If you’ve got a child or grandchild in college, you know how expensive it can be. Now criminals are attempting to make it even more expensive with a relatively new scam targeting college students and their parents. The fraudsters are claiming to be IRS representatives or police and demanding that victims pay up for a bogus “Federal Student Tax.” While federal taxes are real, this particular tax is completely imaginary.
The IRS has witnessed a sharp increase in this kind of crime and issued a warning to college students, taxpayers and their family members last May, advising them to be wary of anyone demanding payment for this or other common tax scams. IRS Commissioner John Koskinen reports, “These scams and schemes continue to evolve nationwide, and now they’re trying to trick students. Taxpayers should remain vigilant and not fall prey to these aggressive calls demanding immediate payment of a tax supposedly owed.”
Aggressive is the key word in this kind of crime, as sophisticated scammers have been known to spoof official phone numbers that give an air of legitimacy to the caller and frequently utilize threats and intimidation in their demands. They’ve often conducted enough research to have the full name, address and other identifying information about their targets, which can further add to the sense that they must be for real.
For law-abiding victims who are taken by surprise, it’s easy to be frightened at the alleged consequences and rush to comply, even if they feel that something’s not quite right. There are usually signs that can tip you off that the call isn’t legitimate, so it pays to know what the IRS will and will not do if the agency thinks you owe a tax debt. They’ll never demand payment by wire or using gift cards, for example, which are some of the favorite strategies of fraudsters because the funds cannot be traced. Remember the IRS will NEVER:
- Demand immediate payment for a tax debt over the phone. The IRS will always write to you with a request for more information or a bill.
- Threaten to arrest you or send police if you don’t pay what they demand. The IRS is the IRS. They have you right where they want you and have no need for mere cops.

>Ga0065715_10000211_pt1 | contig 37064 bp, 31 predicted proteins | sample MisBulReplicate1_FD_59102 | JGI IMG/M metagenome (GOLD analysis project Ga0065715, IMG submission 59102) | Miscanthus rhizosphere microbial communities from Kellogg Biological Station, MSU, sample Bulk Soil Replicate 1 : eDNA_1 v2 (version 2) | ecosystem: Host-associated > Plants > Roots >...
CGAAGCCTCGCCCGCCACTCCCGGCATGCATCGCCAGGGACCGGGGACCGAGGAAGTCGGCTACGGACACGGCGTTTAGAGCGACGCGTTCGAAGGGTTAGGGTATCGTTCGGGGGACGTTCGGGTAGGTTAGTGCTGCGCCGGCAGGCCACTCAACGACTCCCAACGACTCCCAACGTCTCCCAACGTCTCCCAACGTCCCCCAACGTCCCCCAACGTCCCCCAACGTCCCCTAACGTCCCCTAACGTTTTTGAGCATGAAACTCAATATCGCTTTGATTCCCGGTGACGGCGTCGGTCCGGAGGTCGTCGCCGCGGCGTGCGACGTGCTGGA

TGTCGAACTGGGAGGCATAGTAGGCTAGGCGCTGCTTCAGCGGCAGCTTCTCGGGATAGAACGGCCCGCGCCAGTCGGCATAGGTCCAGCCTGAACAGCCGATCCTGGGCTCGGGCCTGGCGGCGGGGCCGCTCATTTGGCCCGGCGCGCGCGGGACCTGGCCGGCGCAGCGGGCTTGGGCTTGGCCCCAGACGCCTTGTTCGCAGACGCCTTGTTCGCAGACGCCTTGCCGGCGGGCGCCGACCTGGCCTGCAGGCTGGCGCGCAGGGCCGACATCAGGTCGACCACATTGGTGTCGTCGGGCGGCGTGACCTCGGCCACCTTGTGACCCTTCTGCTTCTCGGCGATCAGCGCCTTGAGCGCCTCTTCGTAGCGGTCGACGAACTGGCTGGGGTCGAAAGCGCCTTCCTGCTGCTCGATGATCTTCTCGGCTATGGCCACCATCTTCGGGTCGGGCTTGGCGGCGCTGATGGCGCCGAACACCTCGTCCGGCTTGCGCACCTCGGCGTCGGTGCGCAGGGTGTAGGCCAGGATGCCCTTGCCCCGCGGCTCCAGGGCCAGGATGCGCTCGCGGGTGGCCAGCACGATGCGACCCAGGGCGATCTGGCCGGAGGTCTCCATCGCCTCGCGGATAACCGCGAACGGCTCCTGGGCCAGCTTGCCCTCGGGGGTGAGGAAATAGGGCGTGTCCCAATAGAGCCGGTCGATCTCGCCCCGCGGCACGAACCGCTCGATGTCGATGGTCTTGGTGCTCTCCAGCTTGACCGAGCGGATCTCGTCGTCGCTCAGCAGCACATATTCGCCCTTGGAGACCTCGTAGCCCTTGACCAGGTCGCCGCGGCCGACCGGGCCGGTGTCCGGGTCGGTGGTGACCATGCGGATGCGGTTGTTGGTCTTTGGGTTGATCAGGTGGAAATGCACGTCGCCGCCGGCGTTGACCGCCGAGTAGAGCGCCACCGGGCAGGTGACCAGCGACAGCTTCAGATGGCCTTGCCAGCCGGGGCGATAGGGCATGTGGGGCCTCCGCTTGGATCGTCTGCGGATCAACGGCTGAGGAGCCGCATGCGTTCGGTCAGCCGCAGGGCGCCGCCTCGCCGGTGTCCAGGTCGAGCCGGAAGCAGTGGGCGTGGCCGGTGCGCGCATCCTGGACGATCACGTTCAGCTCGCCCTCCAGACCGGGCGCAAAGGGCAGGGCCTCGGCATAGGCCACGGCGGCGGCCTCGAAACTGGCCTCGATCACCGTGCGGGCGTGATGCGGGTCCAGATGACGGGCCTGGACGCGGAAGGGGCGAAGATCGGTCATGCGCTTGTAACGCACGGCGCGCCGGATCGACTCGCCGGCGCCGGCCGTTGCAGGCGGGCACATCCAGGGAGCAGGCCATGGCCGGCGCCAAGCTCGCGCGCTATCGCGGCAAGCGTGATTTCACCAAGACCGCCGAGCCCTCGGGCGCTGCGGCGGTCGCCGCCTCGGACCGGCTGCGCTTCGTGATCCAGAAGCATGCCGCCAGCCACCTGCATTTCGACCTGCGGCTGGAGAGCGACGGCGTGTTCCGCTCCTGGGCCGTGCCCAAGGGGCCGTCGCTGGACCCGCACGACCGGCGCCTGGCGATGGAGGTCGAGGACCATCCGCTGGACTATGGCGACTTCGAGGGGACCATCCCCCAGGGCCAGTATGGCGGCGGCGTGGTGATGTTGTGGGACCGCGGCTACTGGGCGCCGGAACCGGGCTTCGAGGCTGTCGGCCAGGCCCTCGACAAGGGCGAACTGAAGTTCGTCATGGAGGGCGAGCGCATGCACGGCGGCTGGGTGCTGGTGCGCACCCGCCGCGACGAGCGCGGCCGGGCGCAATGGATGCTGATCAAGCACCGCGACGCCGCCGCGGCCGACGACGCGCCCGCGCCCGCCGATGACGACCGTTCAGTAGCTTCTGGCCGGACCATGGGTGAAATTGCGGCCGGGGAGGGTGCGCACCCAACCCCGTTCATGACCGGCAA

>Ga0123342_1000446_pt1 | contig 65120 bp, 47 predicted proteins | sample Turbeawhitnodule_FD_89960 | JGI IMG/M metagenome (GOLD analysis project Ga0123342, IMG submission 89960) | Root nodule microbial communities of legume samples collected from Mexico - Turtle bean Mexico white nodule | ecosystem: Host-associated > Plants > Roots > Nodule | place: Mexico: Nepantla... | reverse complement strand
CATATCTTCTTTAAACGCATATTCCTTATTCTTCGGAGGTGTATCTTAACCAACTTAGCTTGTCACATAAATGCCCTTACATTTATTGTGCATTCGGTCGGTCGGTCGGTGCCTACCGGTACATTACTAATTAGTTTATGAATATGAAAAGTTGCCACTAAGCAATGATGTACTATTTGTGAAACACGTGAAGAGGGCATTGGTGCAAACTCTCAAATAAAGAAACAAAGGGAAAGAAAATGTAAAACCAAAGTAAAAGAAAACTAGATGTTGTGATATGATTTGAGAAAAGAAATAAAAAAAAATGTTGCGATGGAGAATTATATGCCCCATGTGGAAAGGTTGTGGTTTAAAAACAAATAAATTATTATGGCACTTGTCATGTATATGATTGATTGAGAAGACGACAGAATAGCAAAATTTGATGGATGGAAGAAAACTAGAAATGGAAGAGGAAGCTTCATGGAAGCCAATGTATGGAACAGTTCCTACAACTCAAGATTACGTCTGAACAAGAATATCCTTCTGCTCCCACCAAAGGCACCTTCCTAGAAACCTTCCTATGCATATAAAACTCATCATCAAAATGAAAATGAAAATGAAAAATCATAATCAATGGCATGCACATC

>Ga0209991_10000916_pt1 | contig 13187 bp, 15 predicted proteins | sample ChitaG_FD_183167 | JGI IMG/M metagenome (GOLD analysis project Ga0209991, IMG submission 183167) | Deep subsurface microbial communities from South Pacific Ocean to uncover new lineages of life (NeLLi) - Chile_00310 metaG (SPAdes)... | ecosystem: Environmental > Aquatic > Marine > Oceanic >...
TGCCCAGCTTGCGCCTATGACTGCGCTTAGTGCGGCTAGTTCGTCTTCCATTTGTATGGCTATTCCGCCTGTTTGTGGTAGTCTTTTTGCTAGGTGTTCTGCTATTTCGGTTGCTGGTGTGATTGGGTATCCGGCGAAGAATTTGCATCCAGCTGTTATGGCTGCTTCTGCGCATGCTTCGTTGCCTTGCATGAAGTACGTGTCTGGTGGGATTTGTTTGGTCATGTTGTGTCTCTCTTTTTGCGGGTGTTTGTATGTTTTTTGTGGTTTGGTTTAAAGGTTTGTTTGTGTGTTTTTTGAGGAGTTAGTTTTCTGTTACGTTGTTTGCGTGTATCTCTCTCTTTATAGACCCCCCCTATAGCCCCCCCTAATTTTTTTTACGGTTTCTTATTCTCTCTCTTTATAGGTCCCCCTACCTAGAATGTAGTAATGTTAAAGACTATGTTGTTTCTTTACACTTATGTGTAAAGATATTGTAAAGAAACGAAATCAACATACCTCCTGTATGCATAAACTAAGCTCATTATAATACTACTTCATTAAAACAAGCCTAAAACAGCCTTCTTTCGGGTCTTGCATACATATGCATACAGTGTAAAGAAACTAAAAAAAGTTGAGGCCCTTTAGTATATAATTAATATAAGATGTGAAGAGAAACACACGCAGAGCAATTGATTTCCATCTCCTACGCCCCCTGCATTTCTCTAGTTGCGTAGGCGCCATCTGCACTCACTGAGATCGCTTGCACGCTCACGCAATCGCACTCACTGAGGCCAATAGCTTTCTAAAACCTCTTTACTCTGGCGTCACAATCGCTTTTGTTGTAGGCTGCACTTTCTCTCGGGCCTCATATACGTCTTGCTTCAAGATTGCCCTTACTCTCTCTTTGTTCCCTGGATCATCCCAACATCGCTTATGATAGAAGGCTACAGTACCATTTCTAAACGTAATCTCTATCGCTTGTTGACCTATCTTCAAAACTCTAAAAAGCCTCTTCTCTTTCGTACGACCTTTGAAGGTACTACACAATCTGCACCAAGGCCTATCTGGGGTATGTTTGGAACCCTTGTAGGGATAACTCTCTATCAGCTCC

- Specify a particular kind of payment. Unlike scammers, the IRS will never require you to pay with a prepaid debit card or submit your credit or debit card number to them.
- Call to verify your tax data on a call. Again, the IRS will contact you in writing if there are any concerns about your tax returns or identity.
Even if you’re pretty sure the caller isn’t telling the truth, it can be alarming to get a call like this. Remember to keep cool and don’t give out any personal information to unknown callers. Tell them you’ll be contacting your accountant and then hang up, and if you’re the least bit concerned that it might really have been the IRS contacting you about an actual tax debt, you can always call them directly to find out: 1-800-829-1040. You can also report the call on the IRS Impersonation Scam Reporting web page or at 800-366-4484. If you’re feeling particularly public-spirited you can even file a consumer complaint with the Federal Trade Commission to let them know what’s going on.
Nobody enjoys paying taxes, and paying fake taxes to a bunch of crooks is even worse. Before you give out any personal information over the phone, get verification of who it is you’re talking to, and never, ever give financial data to people who contact you out of the blue. Anyone who has a legitimate demand for money from you, whether it’s the IRS, another government agency or a debt collector, will be more than happy to put it in writing and give you a reasonable amount of time to pay. Except for student loan debt collectors, of course…but that’s another topic.